Although English as a global language did not appear until 1997, it was actually written in 1995, which in 2002 seems a very long time ago, as far as global linguistic developments are concerned. The 1990s were a revolutionary decade, in that respect, with a proliferation of new linguistic varieties arising out of the worldwide implementation of the Internet, an emerging awareness of the crisis affecting the world's endangered languages, and an increasingly public recognition of the global position of English. Academic publications relating to this last topic seriously increased in number and weight. The largely article-driven literature of previous decades had typically been exploratory and programmatic, restricted to individual situations, anecdotal in illustration, lacking a sociolinguistic frame of reference, and focusing on the written (and usually literary) language. By contrast, the 1990s saw the emergence of a more comprehensive perspective in which spoken varieties became prominent, there was a real increase in the amount of descriptive data, and attempts were made to arrive at explanations and to make predictions of an appropriately general and sociolinguistically informed character.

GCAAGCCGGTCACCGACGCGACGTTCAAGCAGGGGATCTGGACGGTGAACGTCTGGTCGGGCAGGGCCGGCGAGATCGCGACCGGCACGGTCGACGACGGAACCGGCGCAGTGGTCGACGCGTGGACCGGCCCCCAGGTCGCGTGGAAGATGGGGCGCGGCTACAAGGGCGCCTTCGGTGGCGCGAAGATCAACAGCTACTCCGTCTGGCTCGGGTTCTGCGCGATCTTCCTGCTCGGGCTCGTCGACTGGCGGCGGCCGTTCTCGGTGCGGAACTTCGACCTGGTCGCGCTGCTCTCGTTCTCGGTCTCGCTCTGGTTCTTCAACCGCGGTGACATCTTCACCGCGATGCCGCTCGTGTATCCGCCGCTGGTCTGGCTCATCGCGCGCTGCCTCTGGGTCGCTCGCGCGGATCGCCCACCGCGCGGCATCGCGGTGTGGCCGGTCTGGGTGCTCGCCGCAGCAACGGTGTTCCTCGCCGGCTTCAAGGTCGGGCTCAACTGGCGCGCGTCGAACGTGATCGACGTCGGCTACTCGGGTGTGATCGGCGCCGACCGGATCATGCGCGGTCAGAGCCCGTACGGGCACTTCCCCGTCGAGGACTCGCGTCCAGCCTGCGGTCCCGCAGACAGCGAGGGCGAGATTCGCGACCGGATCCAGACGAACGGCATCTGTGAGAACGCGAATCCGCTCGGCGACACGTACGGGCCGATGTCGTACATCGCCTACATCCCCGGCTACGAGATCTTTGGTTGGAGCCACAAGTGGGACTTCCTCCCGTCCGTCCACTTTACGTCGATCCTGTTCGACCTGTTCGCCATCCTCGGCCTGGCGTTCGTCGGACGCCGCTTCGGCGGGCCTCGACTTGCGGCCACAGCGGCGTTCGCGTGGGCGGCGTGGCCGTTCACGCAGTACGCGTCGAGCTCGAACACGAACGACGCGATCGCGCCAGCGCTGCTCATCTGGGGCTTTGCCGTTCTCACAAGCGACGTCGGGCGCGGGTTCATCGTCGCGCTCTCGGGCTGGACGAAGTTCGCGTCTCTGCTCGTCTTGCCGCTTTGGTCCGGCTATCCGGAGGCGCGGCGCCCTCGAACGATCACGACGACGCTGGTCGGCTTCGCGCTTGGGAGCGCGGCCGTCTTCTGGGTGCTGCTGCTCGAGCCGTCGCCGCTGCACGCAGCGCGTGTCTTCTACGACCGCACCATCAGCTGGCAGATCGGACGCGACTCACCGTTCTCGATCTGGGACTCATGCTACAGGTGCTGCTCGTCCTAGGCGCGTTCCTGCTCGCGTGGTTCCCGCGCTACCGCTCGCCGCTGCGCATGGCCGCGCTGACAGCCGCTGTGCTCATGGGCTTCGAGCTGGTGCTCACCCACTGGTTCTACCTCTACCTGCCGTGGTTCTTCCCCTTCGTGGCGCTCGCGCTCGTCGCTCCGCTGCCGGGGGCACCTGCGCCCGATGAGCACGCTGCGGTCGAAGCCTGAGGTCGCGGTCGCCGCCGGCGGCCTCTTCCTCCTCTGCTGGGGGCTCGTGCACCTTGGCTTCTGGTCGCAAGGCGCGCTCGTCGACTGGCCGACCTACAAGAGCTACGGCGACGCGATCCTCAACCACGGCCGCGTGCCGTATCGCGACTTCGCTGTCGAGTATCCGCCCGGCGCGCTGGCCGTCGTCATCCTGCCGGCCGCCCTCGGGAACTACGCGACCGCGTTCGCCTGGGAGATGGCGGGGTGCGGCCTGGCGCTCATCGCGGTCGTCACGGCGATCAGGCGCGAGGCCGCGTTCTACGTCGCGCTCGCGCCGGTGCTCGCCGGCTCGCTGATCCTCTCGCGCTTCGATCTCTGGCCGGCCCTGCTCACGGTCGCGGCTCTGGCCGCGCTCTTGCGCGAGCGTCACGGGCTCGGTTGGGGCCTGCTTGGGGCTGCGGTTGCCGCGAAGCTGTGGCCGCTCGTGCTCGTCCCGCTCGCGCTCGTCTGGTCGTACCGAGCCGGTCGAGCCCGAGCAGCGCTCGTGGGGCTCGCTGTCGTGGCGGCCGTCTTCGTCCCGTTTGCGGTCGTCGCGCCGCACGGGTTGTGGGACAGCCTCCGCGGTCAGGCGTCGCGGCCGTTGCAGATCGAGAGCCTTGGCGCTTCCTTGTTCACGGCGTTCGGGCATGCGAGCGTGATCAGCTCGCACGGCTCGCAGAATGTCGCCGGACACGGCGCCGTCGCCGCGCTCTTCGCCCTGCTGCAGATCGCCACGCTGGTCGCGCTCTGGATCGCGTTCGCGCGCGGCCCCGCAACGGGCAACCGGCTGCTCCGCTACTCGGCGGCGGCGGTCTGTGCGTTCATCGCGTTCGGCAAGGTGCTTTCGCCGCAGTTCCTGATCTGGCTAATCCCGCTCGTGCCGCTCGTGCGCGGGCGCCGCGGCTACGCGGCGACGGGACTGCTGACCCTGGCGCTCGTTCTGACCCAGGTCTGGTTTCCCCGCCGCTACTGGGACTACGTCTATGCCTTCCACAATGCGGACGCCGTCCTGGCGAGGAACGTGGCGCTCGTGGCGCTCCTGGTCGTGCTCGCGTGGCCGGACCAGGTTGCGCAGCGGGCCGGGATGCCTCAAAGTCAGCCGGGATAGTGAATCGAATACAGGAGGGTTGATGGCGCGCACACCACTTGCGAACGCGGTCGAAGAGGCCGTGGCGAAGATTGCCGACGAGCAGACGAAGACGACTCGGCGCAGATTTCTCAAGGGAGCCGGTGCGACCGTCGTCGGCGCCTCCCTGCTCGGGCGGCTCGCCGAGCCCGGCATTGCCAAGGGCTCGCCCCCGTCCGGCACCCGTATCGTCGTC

In particular, several book-length treatments of English appeared each providing a personal synthesis of previous observations and speculations, and focusing on the phenomenon of global English as an end in itself. By the end of the decade, the different attitudes had highlit a number of important theoretical issues,